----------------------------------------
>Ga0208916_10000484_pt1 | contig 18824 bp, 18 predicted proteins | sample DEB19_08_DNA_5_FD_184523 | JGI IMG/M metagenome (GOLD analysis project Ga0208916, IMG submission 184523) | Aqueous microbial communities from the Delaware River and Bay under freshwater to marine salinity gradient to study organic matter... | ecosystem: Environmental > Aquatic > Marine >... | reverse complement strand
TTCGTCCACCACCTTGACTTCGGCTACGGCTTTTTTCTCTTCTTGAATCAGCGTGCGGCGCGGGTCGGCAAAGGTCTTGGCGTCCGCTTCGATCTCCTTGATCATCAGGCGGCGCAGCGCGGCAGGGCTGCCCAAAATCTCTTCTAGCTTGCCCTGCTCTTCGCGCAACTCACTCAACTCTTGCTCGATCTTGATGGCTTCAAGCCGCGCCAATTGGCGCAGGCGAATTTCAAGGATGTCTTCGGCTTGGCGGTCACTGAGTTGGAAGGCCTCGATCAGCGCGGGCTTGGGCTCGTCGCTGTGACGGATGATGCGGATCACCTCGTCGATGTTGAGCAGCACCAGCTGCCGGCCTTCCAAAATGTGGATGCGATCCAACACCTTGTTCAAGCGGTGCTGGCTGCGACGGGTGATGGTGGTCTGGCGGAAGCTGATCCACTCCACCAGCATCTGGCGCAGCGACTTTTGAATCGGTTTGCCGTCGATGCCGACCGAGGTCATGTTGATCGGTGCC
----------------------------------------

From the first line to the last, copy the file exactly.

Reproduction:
>Ga0208916_10000484_pt1 | contig 18824 bp, 18 predicted proteins | sample DEB19_08_DNA_5_FD_184523 | JGI IMG/M metagenome (GOLD analysis project Ga0208916, IMG submission 184523) | Aqueous microbial communities from the Delaware River and Bay under freshwater to marine salinity gradient to study organic matter... | ecosystem: Environmental > Aquatic > Marine >... | reverse complement strand
TTCGTCCACCACCTTGACTTCGGCTACGGCTTTTTTCTCTTCTTGAATCAGCGTGCGGCGCGGGTCGGCAAAGGTCTTGGCGTCCGCTTCGATCTCCTTGATCATCAGGCGGCGCAGCGCGGCAGGGCTGCCCAAAATCTCTTCTAGCTTGCCCTGCTCTTCGCGCAACTCACTCAACTCTTGCTCGATCTTGATGGCTTCAAGCCGCGCCAATTGGCGCAGGCGAATTTCAAGGATGTCTTCGGCTTGGCGGTCACTGAGTTGGAAGGCCTCGATCAGCGCGGGCTTGGGCTCGTCGCTGTGACGGATGATGCGGATCACCTCGTCGATGTTGAGCAGCACCAGCTGCCGGCCTTCCAAAATGTGGATGCGATCCAACACCTTGTTCAAGCGGTGCTGGCTGCGACGGGTGATGGTGGTCTGGCGGAAGCTGATCCACTCCACCAGCATCTGGCGCAGCGACTTTTGAATCGGTTTGCCGTCGATGCCGACCGAGGTCATGTTGATCGGTGCC